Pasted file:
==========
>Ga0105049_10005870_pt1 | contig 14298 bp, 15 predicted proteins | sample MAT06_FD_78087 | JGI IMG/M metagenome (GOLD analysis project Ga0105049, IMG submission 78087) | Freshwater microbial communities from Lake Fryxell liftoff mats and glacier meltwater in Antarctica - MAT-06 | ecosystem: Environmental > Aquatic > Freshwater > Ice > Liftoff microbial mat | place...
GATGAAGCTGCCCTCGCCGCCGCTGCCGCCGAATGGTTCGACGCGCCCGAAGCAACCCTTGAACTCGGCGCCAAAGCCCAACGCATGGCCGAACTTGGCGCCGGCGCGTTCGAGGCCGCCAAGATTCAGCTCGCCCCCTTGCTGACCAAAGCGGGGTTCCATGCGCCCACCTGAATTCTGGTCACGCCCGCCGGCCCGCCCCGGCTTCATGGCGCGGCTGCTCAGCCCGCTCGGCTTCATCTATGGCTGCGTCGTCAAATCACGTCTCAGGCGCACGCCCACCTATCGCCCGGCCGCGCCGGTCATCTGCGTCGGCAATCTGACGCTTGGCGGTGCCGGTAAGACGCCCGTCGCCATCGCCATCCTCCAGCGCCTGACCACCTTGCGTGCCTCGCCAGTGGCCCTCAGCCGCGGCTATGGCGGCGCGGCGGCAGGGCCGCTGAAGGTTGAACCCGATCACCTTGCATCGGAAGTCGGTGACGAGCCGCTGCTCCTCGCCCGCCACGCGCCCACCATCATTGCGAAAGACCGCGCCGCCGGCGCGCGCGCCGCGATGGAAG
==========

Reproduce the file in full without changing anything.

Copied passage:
>Ga0105049_10005870_pt1 | contig 14298 bp, 15 predicted proteins | sample MAT06_FD_78087 | JGI IMG/M metagenome (GOLD analysis project Ga0105049, IMG submission 78087) | Freshwater microbial communities from Lake Fryxell liftoff mats and glacier meltwater in Antarctica - MAT-06 | ecosystem: Environmental > Aquatic > Freshwater > Ice > Liftoff microbial mat | place...
GATGAAGCTGCCCTCGCCGCCGCTGCCGCCGAATGGTTCGACGCGCCCGAAGCAACCCTTGAACTCGGCGCCAAAGCCCAACGCATGGCCGAACTTGGCGCCGGCGCGTTCGAGGCCGCCAAGATTCAGCTCGCCCCCTTGCTGACCAAAGCGGGGTTCCATGCGCCCACCTGAATTCTGGTCACGCCCGCCGGCCCGCCCCGGCTTCATGGCGCGGCTGCTCAGCCCGCTCGGCTTCATCTATGGCTGCGTCGTCAAATCACGTCTCAGGCGCACGCCCACCTATCGCCCGGCCGCGCCGGTCATCTGCGTCGGCAATCTGACGCTTGGCGGTGCCGGTAAGACGCCCGTCGCCATCGCCATCCTCCAGCGCCTGACCACCTTGCGTGCCTCGCCAGTGGCCCTCAGCCGCGGCTATGGCGGCGCGGCGGCAGGGCCGCTGAAGGTTGAACCCGATCACCTTGCATCGGAAGTCGGTGACGAGCCGCTGCTCCTCGCCCGCCACGCGCCCACCATCATTGCGAAAGACCGCGCCGCCGGCGCGCGCGCCGCGATGGAAG